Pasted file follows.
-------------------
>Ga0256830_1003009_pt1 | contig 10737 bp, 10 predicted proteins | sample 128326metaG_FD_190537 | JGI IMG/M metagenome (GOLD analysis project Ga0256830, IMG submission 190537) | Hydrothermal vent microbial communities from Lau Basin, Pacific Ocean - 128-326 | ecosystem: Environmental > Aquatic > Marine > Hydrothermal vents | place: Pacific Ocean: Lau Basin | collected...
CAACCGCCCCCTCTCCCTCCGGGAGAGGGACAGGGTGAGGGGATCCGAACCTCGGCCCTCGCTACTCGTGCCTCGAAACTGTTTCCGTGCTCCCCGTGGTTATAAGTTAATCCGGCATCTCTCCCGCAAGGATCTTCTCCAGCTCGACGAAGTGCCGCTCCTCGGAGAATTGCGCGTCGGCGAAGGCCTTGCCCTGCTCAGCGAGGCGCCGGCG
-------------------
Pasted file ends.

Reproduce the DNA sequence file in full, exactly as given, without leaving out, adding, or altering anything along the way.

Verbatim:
>Ga0256830_1003009_pt1 | contig 10737 bp, 10 predicted proteins | sample 128326metaG_FD_190537 | JGI IMG/M metagenome (GOLD analysis project Ga0256830, IMG submission 190537) | Hydrothermal vent microbial communities from Lau Basin, Pacific Ocean - 128-326 | ecosystem: Environmental > Aquatic > Marine > Hydrothermal vents | place: Pacific Ocean: Lau Basin | collected...
CAACCGCCCCCTCTCCCTCCGGGAGAGGGACAGGGTGAGGGGATCCGAACCTCGGCCCTCGCTACTCGTGCCTCGAAACTGTTTCCGTGCTCCCCGTGGTTATAAGTTAATCCGGCATCTCTCCCGCAAGGATCTTCTCCAGCTCGACGAAGTGCCGCTCCTCGGAGAATTGCGCGTCGGCGAAGGCCTTGCCCTGCTCAGCGAGGCGCCGGCG